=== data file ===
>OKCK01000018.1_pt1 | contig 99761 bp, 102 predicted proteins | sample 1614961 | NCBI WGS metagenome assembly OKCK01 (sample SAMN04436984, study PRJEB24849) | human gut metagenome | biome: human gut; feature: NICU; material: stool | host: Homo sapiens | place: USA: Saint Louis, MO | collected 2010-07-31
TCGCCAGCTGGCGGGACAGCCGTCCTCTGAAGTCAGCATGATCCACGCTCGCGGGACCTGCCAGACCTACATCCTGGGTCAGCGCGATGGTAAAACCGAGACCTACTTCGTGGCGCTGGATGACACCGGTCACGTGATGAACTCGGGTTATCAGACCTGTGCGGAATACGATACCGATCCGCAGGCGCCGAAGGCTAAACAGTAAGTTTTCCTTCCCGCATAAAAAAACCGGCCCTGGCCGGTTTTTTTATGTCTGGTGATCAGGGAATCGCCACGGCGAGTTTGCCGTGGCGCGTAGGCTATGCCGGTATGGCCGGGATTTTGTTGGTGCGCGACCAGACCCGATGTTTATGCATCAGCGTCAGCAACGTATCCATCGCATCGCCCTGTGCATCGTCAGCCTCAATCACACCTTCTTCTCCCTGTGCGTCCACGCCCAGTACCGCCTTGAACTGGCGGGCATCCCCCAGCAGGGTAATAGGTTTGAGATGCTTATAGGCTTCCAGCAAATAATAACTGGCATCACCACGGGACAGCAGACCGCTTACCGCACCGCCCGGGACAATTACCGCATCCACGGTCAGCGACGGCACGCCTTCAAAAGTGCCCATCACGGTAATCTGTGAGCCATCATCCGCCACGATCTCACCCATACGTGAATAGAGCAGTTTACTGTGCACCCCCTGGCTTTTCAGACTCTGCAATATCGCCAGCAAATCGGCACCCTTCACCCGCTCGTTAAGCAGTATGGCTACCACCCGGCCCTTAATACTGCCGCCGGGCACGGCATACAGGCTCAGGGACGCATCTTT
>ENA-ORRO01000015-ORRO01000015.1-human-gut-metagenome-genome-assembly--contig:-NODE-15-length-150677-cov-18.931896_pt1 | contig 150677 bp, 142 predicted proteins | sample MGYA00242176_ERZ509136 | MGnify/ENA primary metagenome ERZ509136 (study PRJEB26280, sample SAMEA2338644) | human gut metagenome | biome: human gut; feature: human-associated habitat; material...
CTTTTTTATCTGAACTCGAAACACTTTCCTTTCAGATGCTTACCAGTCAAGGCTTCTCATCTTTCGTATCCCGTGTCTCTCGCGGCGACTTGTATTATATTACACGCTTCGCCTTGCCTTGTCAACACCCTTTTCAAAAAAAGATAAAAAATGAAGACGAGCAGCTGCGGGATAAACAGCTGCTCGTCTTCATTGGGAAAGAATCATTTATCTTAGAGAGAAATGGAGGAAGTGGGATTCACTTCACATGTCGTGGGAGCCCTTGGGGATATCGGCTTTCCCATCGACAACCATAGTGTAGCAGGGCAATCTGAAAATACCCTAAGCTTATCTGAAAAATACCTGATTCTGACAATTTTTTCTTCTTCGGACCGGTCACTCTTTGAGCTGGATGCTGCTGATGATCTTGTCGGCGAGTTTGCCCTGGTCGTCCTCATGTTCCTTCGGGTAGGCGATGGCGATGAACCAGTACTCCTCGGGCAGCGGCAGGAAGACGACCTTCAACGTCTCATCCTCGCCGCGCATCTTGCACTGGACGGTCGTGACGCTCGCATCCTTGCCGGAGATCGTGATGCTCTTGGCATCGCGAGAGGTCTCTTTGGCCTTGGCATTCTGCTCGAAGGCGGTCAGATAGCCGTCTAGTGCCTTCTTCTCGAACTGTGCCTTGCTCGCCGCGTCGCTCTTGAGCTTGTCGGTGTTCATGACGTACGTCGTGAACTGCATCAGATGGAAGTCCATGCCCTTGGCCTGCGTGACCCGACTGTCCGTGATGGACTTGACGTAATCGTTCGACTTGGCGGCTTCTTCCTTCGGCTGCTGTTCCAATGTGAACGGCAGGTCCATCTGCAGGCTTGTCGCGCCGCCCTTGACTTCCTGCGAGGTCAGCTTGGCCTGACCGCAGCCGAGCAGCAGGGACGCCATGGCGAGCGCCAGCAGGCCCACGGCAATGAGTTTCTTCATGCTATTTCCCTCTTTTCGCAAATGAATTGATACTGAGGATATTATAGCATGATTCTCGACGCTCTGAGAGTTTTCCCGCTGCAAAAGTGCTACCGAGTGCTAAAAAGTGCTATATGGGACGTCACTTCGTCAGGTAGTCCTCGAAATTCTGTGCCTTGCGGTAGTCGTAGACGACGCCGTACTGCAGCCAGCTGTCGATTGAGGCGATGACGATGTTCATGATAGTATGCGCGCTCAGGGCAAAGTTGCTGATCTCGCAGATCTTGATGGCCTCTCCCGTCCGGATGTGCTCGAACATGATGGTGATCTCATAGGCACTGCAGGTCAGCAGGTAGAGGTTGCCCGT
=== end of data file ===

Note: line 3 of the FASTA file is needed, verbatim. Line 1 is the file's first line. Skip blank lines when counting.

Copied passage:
>ENA-ORRO01000015-ORRO01000015.1-human-gut-metagenome-genome-assembly--contig:-NODE-15-length-150677-cov-18.931896_pt1 | contig 150677 bp, 142 predicted proteins | sample MGYA00242176_ERZ509136 | MGnify/ENA primary metagenome ERZ509136 (study PRJEB26280, sample SAMEA2338644) | human gut metagenome | biome: human gut; feature: human-associated habitat; material...